Phupinder Gill, the new chief executive of CME Group, said this week the massive exchange operator would not try to compensate for sagging trading volumes with widespread fee increases for customers.
It was the latest sign that Gill, who took the reins at CME earlier than expected this month, does not plan to significantly change the company's direction.
In his first public comments as CEO, he said he would continue to focus on expanding CME's international and over-the-counter businesses.
"By and large the prices are fine exactly where they are," Gill said in a webcast of the UBS Global Financial Services Conference in New York.
Gill faced questions about pricing as trading volumes have suffered from expectations that interest rates will stay at rock-bottom levels and from a loss of confidence in futures markets following the collapse of brokerage MF Global last autumn.
CME's first-quarter 2012 volume averaged 12.3 million contracts per day, down 11 percent from a year earlier.
Regarding pricing, Gill, a CME veteran known for colorful language, joked the company likely has "the most confusing fee schedule in the entire world."
The exchange operator acquired the confusing schedule when it bought the Chicago Board of Trade in 2007, he said, adding that was "the only downside from buying them."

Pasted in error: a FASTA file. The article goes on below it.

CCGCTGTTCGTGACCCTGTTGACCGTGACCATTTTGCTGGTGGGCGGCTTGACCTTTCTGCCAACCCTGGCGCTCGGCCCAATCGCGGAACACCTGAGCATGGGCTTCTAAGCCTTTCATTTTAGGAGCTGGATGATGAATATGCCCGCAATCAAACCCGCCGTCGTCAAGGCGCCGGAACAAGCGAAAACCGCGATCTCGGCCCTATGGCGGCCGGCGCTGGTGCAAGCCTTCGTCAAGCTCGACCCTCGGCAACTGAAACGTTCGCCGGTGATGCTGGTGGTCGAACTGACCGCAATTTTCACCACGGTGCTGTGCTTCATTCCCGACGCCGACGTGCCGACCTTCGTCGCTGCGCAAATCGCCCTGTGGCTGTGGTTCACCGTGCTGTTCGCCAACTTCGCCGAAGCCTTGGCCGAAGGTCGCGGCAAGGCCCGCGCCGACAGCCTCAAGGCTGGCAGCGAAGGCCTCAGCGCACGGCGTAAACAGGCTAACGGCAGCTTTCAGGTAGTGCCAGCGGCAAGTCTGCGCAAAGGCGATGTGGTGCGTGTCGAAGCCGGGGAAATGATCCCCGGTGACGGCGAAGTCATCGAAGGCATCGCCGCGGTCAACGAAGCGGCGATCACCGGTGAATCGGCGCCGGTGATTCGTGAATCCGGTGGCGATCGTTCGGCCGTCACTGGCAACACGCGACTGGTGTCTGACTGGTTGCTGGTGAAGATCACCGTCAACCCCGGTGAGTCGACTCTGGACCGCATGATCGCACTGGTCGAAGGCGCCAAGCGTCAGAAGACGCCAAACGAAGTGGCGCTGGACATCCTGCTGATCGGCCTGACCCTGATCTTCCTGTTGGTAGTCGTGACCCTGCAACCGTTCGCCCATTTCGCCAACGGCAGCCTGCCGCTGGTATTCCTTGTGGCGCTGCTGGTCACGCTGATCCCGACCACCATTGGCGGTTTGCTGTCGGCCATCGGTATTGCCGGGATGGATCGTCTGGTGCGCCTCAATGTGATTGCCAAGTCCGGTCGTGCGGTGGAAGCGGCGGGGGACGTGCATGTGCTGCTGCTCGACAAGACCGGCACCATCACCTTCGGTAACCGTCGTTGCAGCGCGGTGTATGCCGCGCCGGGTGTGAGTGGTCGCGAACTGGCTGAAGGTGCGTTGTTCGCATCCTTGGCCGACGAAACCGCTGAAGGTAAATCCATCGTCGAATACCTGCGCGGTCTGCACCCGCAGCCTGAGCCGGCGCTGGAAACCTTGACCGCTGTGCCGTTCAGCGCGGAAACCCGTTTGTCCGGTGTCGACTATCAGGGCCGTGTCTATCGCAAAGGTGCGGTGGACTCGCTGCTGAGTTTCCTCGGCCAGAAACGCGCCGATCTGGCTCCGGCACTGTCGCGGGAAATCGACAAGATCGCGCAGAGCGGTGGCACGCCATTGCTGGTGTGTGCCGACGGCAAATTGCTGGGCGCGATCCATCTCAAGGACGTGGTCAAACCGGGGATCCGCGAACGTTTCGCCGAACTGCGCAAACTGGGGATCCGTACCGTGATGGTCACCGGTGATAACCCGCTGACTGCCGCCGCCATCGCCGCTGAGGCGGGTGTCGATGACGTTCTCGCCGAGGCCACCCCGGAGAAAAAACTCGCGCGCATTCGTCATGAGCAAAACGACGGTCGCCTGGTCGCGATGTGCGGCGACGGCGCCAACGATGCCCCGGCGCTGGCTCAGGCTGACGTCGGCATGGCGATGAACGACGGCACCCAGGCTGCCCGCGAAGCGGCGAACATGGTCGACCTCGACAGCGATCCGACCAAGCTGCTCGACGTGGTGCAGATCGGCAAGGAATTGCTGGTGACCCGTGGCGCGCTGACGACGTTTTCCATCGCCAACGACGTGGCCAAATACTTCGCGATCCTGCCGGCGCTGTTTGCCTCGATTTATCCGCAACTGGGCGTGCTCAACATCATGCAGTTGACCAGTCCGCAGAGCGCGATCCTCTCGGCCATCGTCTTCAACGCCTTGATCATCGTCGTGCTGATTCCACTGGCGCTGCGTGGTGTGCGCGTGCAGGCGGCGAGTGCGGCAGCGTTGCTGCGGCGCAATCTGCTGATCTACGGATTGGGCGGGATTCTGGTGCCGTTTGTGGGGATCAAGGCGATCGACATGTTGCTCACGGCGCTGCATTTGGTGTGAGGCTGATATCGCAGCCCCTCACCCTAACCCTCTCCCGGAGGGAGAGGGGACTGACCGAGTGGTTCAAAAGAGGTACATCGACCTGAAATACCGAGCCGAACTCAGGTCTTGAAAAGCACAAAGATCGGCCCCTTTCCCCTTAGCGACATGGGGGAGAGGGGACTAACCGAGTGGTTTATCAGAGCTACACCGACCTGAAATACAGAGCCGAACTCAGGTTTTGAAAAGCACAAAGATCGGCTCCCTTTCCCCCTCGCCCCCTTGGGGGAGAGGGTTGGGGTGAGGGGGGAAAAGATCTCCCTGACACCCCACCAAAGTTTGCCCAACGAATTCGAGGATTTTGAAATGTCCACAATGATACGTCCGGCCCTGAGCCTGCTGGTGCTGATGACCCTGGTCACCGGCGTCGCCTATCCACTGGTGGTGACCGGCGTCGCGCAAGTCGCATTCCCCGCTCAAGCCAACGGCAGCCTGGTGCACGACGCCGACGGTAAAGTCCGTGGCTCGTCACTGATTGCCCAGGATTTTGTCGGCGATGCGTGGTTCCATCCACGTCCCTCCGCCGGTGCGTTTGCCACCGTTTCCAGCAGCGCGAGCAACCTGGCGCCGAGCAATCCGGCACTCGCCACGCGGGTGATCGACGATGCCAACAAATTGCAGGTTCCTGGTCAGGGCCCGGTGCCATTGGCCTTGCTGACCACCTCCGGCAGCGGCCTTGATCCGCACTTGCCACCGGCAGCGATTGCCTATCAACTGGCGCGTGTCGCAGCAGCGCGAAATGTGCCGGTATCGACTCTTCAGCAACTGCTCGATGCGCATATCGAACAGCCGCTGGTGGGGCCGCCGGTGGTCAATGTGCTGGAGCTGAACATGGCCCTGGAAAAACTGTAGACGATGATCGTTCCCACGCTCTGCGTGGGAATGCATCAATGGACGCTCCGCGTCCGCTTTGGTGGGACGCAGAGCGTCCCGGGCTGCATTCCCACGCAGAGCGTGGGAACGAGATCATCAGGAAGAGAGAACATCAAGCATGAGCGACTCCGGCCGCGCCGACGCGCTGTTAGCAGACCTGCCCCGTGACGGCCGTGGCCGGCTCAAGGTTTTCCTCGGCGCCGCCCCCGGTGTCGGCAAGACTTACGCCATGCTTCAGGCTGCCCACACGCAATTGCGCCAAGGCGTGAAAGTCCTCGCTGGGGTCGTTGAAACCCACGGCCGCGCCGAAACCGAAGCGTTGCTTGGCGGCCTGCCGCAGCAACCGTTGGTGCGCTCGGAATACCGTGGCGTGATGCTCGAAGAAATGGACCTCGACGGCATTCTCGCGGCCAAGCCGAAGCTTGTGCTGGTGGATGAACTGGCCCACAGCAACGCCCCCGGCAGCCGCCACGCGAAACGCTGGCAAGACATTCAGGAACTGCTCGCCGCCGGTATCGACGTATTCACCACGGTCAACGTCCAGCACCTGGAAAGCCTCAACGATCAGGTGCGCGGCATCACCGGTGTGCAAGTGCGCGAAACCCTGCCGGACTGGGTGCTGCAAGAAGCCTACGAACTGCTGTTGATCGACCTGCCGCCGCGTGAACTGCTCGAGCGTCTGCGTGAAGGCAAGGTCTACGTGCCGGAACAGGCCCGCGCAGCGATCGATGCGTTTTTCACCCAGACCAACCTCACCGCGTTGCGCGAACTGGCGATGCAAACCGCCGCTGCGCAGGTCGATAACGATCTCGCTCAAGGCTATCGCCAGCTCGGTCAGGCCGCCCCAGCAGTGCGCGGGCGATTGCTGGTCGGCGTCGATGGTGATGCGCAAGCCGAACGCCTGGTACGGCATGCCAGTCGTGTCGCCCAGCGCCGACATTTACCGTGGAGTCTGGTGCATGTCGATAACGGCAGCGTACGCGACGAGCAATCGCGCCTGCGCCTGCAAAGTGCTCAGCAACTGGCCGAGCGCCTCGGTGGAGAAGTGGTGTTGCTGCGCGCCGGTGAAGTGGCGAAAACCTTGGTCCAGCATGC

In other news, Gill said CME's Chicago Board of Trade wheat contract may eventually lose its standing as the sole benchmark for global wheat prices due to increased consumption of Black Sea wheat.
CME plans to launch Black Sea wheat futures in June to reflect the growing importance of the region in grain production and exports. Wheat from countries like Russia and Ukraine has become increasingly important to importers in the Middle East and North Africa.
"It may be that the benchmark product is no longer what's traded over here but rather a combination of grades that more accurately reflects consumption," Gill said.